Also keep in mind that when you get a block you will most likely have to bore it out to make the cyd. walls smooth and true. Normal rebuilds call for a 30 overbore (355 cid) So when you get it it would be a good idea to have a machine shop flux it and if all is well bore it over.
In order to make a 383 you must have the block bored at least 30 over. So when you get your kit for the 383 the pistons will be 30 over or if you had to bore further you can easily select 40 or 60 over pistons.
This is why most people build a 383 when rebuilding a 350 because they have to bore the block anyways and the price for a 355 kit and a 383 is so close that the gained grunt of the 383 makes up for it.

Hope this helps.

Chris
 

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Discussion Starter #7
thanks for the replies guys....

What do you think the price difference between the two would be? I’ve been pricing it but I’m may be pricing apples to oranges…

For example RPM sells blocks. A regular SBC is 475 (2 bolt) or 525 ( 4 bolt). For a LT-1 block ( 2 bolt) it’s 625. Is the LT-1 block that accommodates the roller cam? The same site sells the roller lifters for 199.

Other questions about this subject… Heads.. Is there a price difference between the AFR heads for either engine?

My last consideration is I already have a set of Mickey Thompson aluminum valve covers and a edelbrock intake for the pre 87. Would having these components make up the difference in the engine.

I think the newer LT-1 engines are reverse cooled, I’ve been told this is a good thing. Do they need different water pumps?

Sorry for the scattered thoughts. I’d like to figure out which way I’m going so I can get the heads on order. I’ll worry about the actual cam specs when I reach that bridge.

Sean
 

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Go with a 4 bolt if you are going with the 350 and the two bolt if you are going with the 400. I have heard that 400 four bolts are not good because (and I may not have this exactly right) two of the bolts restrict water passages or something like that, again, I am not sure what the exact problem is. If you want more strength, you should splay the main caps on a 2 bolt. This is actually stronger than a stock 4 bolt. I would not go with the LT-1 block because from what I have seen the standard chevy heads are a better design than the LT-1 heads (which is what you would have to buy with an LT-1 block), I am not sure if there is any real difference between the two, that just seems to be a pattern that I have seen. If you went with a 400 with the 195cc heads or a 383 with the 180cc heads, the price is the same for the heads except that you will have to get steam holes drilled in the heads for the 400. If you are looking at a place that will give you good work and customer service for a reasonable price, I would consider Revolutionary Performance www.revolutionaryperformance.com I have done a little dealing with them, and they have been very helpful. Sorry for all the "i have heard"s and "I think"s, you should get a second opinion on the things that I was not sure about.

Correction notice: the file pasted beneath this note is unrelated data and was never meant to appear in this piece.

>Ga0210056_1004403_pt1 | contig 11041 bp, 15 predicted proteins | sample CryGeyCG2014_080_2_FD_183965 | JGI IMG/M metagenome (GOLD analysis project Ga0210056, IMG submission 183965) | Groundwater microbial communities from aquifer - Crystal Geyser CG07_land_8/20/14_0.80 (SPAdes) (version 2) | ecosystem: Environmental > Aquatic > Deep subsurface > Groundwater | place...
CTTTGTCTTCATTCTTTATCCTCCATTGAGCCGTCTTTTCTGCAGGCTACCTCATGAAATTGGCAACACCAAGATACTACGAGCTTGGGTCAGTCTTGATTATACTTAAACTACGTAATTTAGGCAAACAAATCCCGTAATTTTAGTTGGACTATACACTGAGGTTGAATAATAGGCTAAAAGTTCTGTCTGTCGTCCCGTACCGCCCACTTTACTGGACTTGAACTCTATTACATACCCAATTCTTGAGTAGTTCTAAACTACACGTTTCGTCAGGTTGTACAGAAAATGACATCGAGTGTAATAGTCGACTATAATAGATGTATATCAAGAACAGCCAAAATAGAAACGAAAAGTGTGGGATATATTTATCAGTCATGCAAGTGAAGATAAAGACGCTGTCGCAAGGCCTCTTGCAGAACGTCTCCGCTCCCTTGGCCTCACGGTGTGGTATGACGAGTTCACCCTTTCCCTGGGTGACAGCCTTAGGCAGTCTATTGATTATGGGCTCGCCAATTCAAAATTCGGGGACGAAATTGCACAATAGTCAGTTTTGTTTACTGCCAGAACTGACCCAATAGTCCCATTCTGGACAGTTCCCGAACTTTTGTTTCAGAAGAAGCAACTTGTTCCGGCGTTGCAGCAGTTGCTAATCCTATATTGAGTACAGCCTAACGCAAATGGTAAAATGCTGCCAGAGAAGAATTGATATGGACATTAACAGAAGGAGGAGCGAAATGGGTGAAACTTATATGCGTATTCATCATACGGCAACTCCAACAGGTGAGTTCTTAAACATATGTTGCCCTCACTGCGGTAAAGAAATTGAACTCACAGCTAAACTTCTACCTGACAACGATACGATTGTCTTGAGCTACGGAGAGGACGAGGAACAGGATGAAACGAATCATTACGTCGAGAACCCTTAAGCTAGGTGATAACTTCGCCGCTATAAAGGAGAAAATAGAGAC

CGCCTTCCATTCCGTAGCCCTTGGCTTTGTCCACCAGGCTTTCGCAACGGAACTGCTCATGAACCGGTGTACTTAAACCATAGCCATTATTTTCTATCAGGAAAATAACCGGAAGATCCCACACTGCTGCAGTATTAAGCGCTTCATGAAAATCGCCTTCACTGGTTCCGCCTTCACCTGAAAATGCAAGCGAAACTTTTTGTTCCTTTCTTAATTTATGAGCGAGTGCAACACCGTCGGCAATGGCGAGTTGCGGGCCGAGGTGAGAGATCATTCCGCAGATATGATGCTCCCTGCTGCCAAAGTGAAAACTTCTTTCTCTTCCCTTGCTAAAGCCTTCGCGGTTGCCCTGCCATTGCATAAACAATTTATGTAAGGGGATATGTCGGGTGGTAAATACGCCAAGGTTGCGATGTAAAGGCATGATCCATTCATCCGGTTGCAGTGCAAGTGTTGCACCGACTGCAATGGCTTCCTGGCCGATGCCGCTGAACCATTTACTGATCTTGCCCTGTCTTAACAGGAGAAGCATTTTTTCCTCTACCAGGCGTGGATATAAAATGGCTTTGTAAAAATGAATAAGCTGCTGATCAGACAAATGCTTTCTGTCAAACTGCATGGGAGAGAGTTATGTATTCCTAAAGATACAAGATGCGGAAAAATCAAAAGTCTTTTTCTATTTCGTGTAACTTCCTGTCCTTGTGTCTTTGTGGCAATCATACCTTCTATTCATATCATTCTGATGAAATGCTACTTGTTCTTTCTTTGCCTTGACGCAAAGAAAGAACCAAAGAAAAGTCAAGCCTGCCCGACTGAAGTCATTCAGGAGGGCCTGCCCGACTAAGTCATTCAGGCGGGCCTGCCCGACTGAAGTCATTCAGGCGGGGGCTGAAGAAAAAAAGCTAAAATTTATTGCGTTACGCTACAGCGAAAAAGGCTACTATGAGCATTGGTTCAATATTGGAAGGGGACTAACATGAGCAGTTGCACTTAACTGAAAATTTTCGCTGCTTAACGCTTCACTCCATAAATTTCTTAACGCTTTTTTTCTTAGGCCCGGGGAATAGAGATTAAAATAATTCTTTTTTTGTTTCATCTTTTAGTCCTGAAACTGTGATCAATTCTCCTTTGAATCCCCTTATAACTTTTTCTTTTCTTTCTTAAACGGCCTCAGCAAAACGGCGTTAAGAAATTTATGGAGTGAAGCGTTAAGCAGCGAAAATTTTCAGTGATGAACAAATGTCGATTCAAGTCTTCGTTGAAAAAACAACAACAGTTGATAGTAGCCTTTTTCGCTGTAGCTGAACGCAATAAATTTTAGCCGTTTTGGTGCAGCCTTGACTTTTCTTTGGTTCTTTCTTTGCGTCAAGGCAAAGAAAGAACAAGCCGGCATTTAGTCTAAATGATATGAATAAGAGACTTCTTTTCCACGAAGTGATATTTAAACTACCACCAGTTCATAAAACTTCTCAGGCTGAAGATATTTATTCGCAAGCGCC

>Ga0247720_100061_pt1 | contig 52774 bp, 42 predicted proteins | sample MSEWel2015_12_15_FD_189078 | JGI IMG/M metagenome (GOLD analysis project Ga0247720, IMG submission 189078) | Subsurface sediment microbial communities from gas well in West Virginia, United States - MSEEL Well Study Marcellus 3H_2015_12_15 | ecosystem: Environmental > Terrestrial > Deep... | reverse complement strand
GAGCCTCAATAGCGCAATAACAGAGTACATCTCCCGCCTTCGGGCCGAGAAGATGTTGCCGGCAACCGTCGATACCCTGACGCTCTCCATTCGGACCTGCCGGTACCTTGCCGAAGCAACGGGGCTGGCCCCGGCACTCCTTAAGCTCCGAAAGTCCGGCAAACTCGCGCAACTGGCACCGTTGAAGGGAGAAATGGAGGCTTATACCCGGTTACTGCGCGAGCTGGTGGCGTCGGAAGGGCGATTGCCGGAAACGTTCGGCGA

Adam
 

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Discussion Starter #9
I'm still a bit fuzzy on which blocks are roller cammed from the factory. If I found one of these blocks would I just reuse the lifters that are in it?

On the older style blocks is there any special machining that needs to be done to accept the roller cam?


thanks for the help and patience,
Sean